In a blog post on its website, Microsoft states that "the Internet Explorer 11 desktop application will be retired and go out of support on June 15, 2022, for certain versions of Windows 10." Those certain versions of Windows 10 appear to be those without a long-term service contract, which are popular with a lot of commercial and industrial customers who need a consistent, compatible system for years at a time.
Apparently, the thing that had kept Internet Explorer alive in recent years was how certain older, legacy websites could only be viewed using Internet Explorer. But now that Microsoft Edge can view these sites just fine thanks to its built-in "Internet Explorer mode," there's no reason to actually continue supporting Internet Explorer.
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The biggest beneficiaries of this announcement will be web developers who no longer have to code websites with an eye towards supporting the aging, increasingly incompatible Internet Explorer, something Microsoft acknowledges in their announcement as an ongoing problem.
RIP Internet Explorer
The announced retirement of Internet Explorer has been a long time coming. The browser, once ubiquitous, steadily lost ground to rivals like Mozilla Firefox and Google Chrome over the past 15 years as users opted for more secure, faster, and feature rich browsing experiences. As 9to5Google points out, Google Chrome overtook Internet Explorer as the most popular browser in the US in 2013.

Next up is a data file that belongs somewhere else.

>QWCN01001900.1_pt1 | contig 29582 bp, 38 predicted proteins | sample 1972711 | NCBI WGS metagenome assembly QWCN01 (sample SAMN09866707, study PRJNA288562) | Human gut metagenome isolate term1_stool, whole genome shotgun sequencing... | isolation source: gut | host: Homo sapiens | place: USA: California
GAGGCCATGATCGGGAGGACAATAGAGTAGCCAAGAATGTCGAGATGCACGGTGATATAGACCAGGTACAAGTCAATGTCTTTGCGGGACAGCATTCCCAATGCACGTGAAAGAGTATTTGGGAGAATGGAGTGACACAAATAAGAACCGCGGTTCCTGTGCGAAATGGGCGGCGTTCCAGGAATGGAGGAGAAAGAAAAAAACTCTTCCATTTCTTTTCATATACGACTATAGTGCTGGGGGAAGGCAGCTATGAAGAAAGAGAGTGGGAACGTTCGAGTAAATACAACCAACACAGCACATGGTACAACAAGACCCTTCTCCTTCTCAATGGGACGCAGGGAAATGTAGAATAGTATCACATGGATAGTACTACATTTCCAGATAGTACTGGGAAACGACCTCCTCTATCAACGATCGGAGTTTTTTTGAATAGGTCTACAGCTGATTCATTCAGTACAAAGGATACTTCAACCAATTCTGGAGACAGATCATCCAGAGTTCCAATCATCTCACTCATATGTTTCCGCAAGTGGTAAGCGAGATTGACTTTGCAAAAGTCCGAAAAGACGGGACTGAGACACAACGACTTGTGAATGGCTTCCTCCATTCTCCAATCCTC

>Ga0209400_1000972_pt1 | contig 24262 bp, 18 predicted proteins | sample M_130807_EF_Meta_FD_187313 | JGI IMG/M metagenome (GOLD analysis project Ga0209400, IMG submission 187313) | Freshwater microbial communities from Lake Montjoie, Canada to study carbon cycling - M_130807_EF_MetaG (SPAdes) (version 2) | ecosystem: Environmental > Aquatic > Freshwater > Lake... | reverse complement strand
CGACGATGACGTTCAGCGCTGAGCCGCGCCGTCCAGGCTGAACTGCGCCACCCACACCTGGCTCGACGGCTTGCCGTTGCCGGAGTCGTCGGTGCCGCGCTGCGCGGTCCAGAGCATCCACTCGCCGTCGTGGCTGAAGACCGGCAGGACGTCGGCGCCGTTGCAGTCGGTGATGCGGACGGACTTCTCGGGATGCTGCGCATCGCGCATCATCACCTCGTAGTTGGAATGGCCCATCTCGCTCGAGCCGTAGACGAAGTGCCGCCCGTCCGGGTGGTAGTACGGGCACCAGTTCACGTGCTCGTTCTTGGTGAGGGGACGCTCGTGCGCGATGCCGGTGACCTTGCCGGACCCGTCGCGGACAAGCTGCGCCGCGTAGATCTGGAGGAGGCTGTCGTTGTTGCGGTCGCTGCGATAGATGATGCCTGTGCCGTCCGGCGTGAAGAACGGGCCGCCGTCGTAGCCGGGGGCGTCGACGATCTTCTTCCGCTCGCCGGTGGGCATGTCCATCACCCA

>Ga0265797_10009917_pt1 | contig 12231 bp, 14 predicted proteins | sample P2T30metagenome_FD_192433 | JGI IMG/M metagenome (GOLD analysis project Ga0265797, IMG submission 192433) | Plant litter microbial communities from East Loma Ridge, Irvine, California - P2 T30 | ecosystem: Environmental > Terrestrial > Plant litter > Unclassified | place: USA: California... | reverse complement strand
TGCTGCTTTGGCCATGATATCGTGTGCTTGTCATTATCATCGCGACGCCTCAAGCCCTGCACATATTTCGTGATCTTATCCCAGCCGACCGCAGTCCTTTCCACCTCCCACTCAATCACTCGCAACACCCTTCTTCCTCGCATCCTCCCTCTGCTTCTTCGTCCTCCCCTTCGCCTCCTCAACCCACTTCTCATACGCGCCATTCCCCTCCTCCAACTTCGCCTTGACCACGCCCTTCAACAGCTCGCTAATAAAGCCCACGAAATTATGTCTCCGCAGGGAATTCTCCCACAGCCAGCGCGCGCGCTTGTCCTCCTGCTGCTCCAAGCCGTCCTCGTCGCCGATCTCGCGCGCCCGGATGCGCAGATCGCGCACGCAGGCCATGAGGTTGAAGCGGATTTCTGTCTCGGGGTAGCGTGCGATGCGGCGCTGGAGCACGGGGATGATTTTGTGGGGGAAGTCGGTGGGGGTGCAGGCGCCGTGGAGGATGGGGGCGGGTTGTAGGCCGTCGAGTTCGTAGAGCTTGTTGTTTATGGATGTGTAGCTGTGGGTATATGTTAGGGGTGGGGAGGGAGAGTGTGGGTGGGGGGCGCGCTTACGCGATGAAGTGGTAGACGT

Last year, Microsoft announced that it was pulling support for Internet Explorer from Microsoft 365 apps on August 21, 2021. That sounded the death knell for the browser, so today's announcement is hardly a surprise.
That it's end has finally come really is a cause for celebration. Not only was it a relic of an almost completely different internet, even then it wasn't a very good browser. It's widespread use was more a matter of Microsoft deliberate efforts to keep out rival browsers on their operating system, something that won them an incredibly-rare-in-modern-times antitrust lawsuit from the otherwise extremely pliably Clinton and Bush administrations in the early 2000s.
Perhaps the most damaging aspect of Internet Explorer - other than its rampant security flaws - is the fact that its widespread use as the default browser for untold millions of users over the years held back browser development for about a decade as rival browsers like Netscape were unceremoniously snuffed out.
It's finally time for it to go, and its end couldn't have come soon enough.
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